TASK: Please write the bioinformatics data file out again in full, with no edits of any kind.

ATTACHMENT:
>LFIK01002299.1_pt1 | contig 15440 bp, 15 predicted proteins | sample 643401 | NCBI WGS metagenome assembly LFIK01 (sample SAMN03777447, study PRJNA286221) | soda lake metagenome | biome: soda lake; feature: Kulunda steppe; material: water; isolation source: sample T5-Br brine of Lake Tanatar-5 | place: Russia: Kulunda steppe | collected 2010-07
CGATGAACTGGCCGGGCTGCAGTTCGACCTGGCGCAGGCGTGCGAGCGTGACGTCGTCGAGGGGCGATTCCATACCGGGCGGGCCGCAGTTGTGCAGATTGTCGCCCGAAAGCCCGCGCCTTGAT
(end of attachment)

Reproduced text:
>LFIK01002299.1_pt1 | contig 15440 bp, 15 predicted proteins | sample 643401 | NCBI WGS metagenome assembly LFIK01 (sample SAMN03777447, study PRJNA286221) | soda lake metagenome | biome: soda lake; feature: Kulunda steppe; material: water; isolation source: sample T5-Br brine of Lake Tanatar-5 | place: Russia: Kulunda steppe | collected 2010-07
CGATGAACTGGCCGGGCTGCAGTTCGACCTGGCGCAGGCGTGCGAGCGTGACGTCGTCGAGGGGCGATTCCATACCGGGCGGGCCGCAGTTGTGCAGATTGTCGCCCGAAAGCCCGCGCCTTGAT